-- Lynn (, December 31, 2001.

Hi, VickiP.with the herbal info here. The book I am refering to was first written in 1952. my copy is the 4th edition written in 1991. The author states she used;garlic,rue,wormwood or southernwood,sage,rosemary,and cloves.However as I said this should not be taken as a proven treatment.Also rue can cause sensitivity to sunlight and wormwood or southernwood are uterine stimulents so may cause abortion.The author also claimed this treated rabies and foot and mouth.Sage, rosemary and garic are safe but may flavor milk so should be fed at milking. They will clear the system by the next milking.

-- VickiP. (, January 01, 2002.

There is also a gal Diana M (Mauseau or something like that) that has a herbal goat list over on she also has mixtures which cure CAE and CL and Johnees. No comment ;) Bernice should know that name of the list. Vicki

-- Vicki McGaugh TX (, January 01, 2002.

Good points from Vicki and i agree with her on this. CAE is not cureable, it can however be managed and the doe can live a long life if not heavily stressed, you can also preserve the bloodlines through heat treating colestrum and pasturizing the milk.

I beg to differ thought with the information about it not crossing over in uteru, it can be and many of my freidns who strictly manage CAE with their positive does said that despite their best efforts it can be trasnmitted. it can aslo be from milking goats with CAE and negs with the same milking machine if not properly cleaned. A dear friend who practices strict CAE says it just takes one drop of not only blood but milk as well. Her biggest concern is the handling of the positive does in the ring by judgesa nd then the judge touching the next doe without cleaning, but most jusdges use the hand sanitizers.

I have read in an recetn Dairy Goat Journal that CAE can be transmitted via semen from a + buck, but then the flip side is the research hasn't been proven to fact yet. But I am wary.

The herbal treatments for CAE/CL and Johnnes are available at 7M farm which halso ahs a talk list at yahoogroups. Their addy is or farms, forgot which. the information on their formulas are there as well on the site. If memory serves me rith Diana points out its not a cure but puts CAE in remission. Now she wrote an interesting article on how CAE/Cl begins, she says its in the rumen and in many cases from too much molasses in the feed. She claims that no molasses works better for all the goats. I tried to find the article in my files but I can't find it now. But if you go to and look in the messafge archives and type in on search CAE/CL it sould come up or e-mail the list and ask Diana for her article.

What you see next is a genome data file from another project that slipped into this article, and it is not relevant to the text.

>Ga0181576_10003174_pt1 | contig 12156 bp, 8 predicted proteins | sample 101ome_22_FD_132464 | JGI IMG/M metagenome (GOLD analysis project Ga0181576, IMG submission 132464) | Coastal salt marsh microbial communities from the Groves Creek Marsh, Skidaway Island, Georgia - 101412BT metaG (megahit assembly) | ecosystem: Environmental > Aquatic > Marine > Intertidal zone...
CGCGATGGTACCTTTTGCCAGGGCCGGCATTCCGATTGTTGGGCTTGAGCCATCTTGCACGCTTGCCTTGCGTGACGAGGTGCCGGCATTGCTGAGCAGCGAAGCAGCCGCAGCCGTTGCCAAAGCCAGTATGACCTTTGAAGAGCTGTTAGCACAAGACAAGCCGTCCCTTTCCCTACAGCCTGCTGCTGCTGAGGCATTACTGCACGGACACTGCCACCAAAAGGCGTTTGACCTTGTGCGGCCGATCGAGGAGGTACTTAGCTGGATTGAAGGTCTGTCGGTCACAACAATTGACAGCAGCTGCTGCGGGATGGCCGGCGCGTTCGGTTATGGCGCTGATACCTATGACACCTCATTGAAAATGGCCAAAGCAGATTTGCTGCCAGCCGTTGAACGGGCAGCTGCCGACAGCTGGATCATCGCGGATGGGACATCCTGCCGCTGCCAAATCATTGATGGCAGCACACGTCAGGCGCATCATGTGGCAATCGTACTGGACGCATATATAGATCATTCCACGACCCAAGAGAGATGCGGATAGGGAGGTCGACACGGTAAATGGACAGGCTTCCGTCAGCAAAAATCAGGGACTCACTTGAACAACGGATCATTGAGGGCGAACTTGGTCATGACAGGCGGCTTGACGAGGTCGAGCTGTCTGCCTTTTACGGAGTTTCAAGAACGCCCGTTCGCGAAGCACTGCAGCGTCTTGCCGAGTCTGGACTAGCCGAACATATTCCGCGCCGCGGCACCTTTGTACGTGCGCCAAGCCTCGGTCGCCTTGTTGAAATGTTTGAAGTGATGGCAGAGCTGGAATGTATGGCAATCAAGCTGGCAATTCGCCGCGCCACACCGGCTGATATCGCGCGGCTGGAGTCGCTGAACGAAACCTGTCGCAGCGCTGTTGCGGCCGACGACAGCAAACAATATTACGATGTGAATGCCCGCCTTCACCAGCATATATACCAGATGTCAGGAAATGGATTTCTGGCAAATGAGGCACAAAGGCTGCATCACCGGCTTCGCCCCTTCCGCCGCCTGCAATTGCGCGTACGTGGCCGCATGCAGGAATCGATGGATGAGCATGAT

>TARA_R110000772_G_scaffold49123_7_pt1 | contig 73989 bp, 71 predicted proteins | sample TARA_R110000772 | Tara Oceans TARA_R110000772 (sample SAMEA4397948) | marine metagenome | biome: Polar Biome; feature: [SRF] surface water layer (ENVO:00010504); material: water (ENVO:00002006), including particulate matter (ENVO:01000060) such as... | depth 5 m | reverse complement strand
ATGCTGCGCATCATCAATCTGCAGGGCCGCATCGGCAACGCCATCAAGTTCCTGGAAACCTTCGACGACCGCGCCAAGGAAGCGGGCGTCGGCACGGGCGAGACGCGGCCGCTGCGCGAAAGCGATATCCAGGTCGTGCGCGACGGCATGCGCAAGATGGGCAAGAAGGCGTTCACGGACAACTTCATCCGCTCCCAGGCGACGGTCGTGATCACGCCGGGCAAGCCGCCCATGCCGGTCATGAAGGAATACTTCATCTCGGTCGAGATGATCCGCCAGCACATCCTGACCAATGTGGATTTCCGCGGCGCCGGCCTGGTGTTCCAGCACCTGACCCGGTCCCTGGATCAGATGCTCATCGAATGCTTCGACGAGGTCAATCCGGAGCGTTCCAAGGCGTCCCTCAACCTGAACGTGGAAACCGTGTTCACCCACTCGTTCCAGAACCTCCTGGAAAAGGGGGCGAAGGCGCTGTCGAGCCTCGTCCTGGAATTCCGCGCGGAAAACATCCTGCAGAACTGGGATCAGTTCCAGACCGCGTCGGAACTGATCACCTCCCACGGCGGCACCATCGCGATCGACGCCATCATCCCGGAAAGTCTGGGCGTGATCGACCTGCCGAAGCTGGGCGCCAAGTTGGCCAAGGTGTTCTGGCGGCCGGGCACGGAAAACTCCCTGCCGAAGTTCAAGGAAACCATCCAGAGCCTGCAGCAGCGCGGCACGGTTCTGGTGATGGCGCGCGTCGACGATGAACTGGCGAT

-- Bernice (, January 01, 2002.

I've been surfing all different goat websites, from all over. I remember reading about CAE on one site (don't recall which one) that the breeders do not remove kids from the dams at birth because it is against their "religion". It did expand on this.

Hmmm.... Any ideas what religion that might be? Could it be the "It's too much work for me to do-religion"?

-- Charleen with Obies in WNY (, January 03, 2002.

Oh, that darn keyboard again,

Should have said "It did NOT expand on this."


-- Charleen in WNY (, January 03, 2002.

Might have been me, on Countryside. There is a verse in the bible that commands not to remove kids, lambs, etc, from their mother until they are eight days old. Has _nothing_ to do with being too much work!

-- Rebekah (, January 03, 2002.

Charleen, or she will not bottle the kids unless an emergency because it is against her religion. She doesn't expound on it, but maybe she would if you asked her. I would love to know also! Vicki

-- Vicki McGaugh TX (, January 04, 2002.

Rebekah and Vicki McG-

I had absolutely no idea that this really was biblically based. I realize now that my comment was out of line. Please forgive my assumption.

Certainly, if a breeder is absolutely sure that the dam is cae negative, the kids may safely nurse. But, I know of many breeders that do not practice ANY cae preventative practices (for reasons known only to them) and it is quite frustrating to see their animals suffer because of the owner's neglect or carelessness.

Yes, I have some cae+ goats in my herd that have come from others. For those that are born here, I am present at every birth and remove kids immediately. They are given heat treated colostrum, and pastuerized milk (very careful about temps). Hard decisions are made regarding the fate of the positive mothers.